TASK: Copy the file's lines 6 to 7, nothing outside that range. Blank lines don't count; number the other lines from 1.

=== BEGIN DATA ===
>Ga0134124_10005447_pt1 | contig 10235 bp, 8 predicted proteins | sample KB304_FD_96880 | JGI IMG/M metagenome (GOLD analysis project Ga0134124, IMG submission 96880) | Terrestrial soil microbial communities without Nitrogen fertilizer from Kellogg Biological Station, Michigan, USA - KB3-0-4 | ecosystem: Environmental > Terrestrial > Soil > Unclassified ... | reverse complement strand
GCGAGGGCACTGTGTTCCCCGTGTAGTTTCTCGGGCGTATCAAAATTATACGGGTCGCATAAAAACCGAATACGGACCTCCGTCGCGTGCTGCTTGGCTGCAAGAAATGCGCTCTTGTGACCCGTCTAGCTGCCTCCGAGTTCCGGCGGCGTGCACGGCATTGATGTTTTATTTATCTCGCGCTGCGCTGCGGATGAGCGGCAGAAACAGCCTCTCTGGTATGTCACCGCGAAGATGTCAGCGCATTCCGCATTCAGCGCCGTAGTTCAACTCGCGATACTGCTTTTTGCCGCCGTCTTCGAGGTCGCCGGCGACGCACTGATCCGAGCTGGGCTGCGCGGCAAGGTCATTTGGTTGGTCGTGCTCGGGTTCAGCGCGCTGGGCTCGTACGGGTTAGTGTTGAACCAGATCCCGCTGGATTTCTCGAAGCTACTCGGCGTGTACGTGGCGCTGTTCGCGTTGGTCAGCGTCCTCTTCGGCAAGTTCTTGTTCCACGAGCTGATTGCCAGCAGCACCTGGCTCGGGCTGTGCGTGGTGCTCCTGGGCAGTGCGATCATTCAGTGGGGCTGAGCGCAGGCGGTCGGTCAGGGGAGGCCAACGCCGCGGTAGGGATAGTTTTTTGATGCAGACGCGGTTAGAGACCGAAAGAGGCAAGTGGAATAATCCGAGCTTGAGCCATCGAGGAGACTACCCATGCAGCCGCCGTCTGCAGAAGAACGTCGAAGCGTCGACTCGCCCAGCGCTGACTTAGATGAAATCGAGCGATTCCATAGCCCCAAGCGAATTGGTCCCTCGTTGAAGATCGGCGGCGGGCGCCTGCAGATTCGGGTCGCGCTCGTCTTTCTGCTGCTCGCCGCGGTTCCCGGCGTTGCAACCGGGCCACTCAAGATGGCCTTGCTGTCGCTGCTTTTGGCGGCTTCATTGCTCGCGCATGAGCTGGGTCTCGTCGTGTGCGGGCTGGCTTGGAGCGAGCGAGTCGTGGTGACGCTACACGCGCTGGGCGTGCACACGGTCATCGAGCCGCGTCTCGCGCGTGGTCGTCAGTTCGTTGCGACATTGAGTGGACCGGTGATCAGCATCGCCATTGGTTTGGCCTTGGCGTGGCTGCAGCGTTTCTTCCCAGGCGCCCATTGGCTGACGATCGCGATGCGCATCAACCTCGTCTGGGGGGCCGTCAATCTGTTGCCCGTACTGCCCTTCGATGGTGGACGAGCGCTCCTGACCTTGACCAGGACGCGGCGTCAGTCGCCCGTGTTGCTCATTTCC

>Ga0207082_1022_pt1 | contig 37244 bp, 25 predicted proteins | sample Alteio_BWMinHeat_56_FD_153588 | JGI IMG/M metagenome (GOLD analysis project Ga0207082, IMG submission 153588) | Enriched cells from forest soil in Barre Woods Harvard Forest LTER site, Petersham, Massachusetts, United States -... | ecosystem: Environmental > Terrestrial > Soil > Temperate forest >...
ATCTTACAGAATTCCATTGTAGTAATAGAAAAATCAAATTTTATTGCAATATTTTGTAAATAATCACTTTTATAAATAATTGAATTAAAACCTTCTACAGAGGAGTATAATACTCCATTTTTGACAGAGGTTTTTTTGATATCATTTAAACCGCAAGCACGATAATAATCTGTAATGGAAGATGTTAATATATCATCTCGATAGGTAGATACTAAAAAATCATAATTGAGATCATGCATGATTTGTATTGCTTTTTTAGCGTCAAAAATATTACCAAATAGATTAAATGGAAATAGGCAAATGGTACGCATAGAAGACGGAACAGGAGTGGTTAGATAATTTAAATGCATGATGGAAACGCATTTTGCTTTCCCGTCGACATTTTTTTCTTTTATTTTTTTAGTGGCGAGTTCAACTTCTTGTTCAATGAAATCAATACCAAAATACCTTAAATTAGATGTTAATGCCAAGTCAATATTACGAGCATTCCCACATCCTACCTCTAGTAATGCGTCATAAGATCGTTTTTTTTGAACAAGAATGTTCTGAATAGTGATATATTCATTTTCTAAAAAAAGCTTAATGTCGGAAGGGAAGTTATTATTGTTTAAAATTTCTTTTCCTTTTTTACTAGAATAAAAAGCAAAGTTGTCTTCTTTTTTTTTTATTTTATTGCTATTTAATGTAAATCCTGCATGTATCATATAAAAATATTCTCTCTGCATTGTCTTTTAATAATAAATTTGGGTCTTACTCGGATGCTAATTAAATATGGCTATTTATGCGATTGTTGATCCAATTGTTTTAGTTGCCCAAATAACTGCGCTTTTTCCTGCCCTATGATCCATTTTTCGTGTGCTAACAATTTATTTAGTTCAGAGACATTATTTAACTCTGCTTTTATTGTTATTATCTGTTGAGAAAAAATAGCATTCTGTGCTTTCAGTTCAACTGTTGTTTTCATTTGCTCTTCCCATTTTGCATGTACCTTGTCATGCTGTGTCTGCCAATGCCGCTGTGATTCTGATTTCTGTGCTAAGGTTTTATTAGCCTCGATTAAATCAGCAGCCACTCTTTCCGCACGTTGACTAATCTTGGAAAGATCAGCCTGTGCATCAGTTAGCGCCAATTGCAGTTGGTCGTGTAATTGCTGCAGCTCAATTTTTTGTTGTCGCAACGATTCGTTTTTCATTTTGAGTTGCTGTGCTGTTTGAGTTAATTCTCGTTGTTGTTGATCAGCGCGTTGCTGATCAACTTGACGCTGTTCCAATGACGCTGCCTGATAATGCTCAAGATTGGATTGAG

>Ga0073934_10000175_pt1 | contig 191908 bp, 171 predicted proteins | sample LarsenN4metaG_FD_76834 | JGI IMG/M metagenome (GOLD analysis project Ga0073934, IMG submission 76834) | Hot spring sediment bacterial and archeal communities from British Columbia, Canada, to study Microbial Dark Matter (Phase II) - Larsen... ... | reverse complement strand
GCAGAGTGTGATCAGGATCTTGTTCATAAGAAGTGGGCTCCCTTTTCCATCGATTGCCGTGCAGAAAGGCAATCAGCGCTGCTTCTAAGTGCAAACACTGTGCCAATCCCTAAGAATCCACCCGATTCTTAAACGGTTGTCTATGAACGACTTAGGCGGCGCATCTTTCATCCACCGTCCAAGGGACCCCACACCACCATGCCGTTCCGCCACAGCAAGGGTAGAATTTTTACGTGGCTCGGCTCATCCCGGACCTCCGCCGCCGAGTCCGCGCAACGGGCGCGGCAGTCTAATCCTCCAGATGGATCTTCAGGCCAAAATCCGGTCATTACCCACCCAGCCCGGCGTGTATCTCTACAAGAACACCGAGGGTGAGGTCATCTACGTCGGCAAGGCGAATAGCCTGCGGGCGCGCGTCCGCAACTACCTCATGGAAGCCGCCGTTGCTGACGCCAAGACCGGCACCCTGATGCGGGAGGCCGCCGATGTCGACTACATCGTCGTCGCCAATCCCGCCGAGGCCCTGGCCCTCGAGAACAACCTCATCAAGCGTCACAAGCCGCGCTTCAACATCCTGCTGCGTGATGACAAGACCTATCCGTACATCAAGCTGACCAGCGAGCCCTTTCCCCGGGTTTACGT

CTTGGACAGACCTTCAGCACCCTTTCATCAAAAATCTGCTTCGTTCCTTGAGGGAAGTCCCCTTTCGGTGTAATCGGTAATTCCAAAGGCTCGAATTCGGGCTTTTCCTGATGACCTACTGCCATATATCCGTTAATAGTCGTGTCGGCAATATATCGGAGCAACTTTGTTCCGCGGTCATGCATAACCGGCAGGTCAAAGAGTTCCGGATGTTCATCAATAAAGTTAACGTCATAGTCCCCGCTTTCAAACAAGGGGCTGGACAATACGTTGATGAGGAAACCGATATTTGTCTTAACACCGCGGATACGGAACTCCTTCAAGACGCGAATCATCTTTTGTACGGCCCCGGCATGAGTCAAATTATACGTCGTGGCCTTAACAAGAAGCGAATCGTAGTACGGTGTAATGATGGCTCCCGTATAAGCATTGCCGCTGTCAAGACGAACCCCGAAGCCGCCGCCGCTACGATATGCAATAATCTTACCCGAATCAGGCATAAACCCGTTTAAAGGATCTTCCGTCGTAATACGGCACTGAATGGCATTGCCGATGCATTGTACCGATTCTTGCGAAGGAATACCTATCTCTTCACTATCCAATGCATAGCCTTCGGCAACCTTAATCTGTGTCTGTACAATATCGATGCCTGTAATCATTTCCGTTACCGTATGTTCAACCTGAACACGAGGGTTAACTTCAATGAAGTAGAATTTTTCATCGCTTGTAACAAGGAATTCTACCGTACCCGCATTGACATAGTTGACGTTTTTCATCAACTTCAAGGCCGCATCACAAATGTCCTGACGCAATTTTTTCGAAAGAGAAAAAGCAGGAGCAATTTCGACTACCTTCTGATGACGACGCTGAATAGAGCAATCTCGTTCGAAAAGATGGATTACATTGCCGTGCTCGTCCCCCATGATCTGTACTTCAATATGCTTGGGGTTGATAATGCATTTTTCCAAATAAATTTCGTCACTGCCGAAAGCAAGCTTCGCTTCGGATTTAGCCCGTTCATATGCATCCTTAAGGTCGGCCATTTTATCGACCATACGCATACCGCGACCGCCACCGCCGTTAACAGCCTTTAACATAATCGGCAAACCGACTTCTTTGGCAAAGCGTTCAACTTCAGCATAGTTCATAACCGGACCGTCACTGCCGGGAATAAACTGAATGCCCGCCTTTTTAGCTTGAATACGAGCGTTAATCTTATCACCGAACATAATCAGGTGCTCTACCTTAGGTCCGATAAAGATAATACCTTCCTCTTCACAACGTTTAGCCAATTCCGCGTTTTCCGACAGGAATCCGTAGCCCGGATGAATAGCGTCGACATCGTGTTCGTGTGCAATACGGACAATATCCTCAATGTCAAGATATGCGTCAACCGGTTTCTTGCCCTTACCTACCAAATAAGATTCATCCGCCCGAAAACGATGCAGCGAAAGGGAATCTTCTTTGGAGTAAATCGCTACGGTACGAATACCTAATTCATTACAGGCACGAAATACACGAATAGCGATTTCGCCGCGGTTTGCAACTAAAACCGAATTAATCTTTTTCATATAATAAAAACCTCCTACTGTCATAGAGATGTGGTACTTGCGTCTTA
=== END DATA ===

GCAGAGTGTGATCAGGATCTTGTTCATAAGAAGTGGGCTCCCTTTTCCATCGATTGCCGTGCAGAAAGGCAATCAGCGCTGCTTCTAAGTGCAAACACTGTGCCAATCCCTAAGAATCCACCCGATTCTTAAACGGTTGTCTATGAACGACTTAGGCGGCGCATCTTTCATCCACCGTCCAAGGGACCCCACACCACCATGCCGTTCCGCCACAGCAAGGGTAGAATTTTTACGTGGCTCGGCTCATCCCGGACCTCCGCCGCCGAGTCCGCGCAACGGGCGCGGCAGTCTAATCCTCCAGATGGATCTTCAGGCCAAAATCCGGTCATTACCCACCCAGCCCGGCGTGTATCTCTACAAGAACACCGAGGGTGAGGTCATCTACGTCGGCAAGGCGAATAGCCTGCGGGCGCGCGTCCGCAACTACCTCATGGAAGCCGCCGTTGCTGACGCCAAGACCGGCACCCTGATGCGGGAGGCCGCCGATGTCGACTACATCGTCGTCGCCAATCCCGCCGAGGCCCTGGCCCTCGAGAACAACCTCATCAAGCGTCACAAGCCGCGCTTCAACATCCTGCTGCGTGATGACAAGACCTATCCGTACATCAAGCTGACCAGCGAGCCCTTTCCCCGGGTTTACGT

CTTGGACAGACCTTCAGCACCCTTTCATCAAAAATCTGCTTCGTTCCTTGAGGGAAGTCCCCTTTCGGTGTAATCGGTAATTCCAAAGGCTCGAATTCGGGCTTTTCCTGATGACCTACTGCCATATATCCGTTAATAGTCGTGTCGGCAATATATCGGAGCAACTTTGTTCCGCGGTCATGCATAACCGGCAGGTCAAAGAGTTCCGGATGTTCATCAATAAAGTTAACGTCATAGTCCCCGCTTTCAAACAAGGGGCTGGACAATACGTTGATGAGGAAACCGATATTTGTCTTAACACCGCGGATACGGAACTCCTTCAAGACGCGAATCATCTTTTGTACGGCCCCGGCATGAGTCAAATTATACGTCGTGGCCTTAACAAGAAGCGAATCGTAGTACGGTGTAATGATGGCTCCCGTATAAGCATTGCCGCTGTCAAGACGAACCCCGAAGCCGCCGCCGCTACGATATGCAATAATCTTACCCGAATCAGGCATAAACCCGTTTAAAGGATCTTCCGTCGTAATACGGCACTGAATGGCATTGCCGATGCATTGTACCGATTCTTGCGAAGGAATACCTATCTCTTCACTATCCAATGCATAGCCTTCGGCAACCTTAATCTGTGTCTGTACAATATCGATGCCTGTAATCATTTCCGTTACCGTATGTTCAACCTGAACACGAGGGTTAACTTCAATGAAGTAGAATTTTTCATCGCTTGTAACAAGGAATTCTACCGTACCCGCATTGACATAGTTGACGTTTTTCATCAACTTCAAGGCCGCATCACAAATGTCCTGACGCAATTTTTTCGAAAGAGAAAAAGCAGGAGCAATTTCGACTACCTTCTGATGACGACGCTGAATAGAGCAATCTCGTTCGAAAAGATGGATTACATTGCCGTGCTCGTCCCCCATGATCTGTACTTCAATATGCTTGGGGTTGATAATGCATTTTTCCAAATAAATTTCGTCACTGCCGAAAGCAAGCTTCGCTTCGGATTTAGCCCGTTCATATGCATCCTTAAGGTCGGCCATTTTATCGACCATACGCATACCGCGACCGCCACCGCCGTTAACAGCCTTTAACATAATCGGCAAACCGACTTCTTTGGCAAAGCGTTCAACTTCAGCATAGTTCATAACCGGACCGTCACTGCCGGGAATAAACTGAATGCCCGCCTTTTTAGCTTGAATACGAGCGTTAATCTTATCACCGAACATAATCAGGTGCTCTACCTTAGGTCCGATAAAGATAATACCTTCCTCTTCACAACGTTTAGCCAATTCCGCGTTTTCCGACAGGAATCCGTAGCCCGGATGAATAGCGTCGACATCGTGTTCGTGTGCAATACGGACAATATCCTCAATGTCAAGATATGCGTCAACCGGTTTCTTGCCCTTACCTACCAAATAAGATTCATCCGCCCGAAAACGATGCAGCGAAAGGGAATCTTCTTTGGAGTAAATCGCTACGGTACGAATACCTAATTCATTACAGGCACGAAATACACGAATAGCGATTTCGCCGCGGTTTGCAACTAAAACCGAATTAATCTTTTTCATATAATAAAAACCTCCTACTGTCATAGAGATGTGGTACTTGCGTCTTA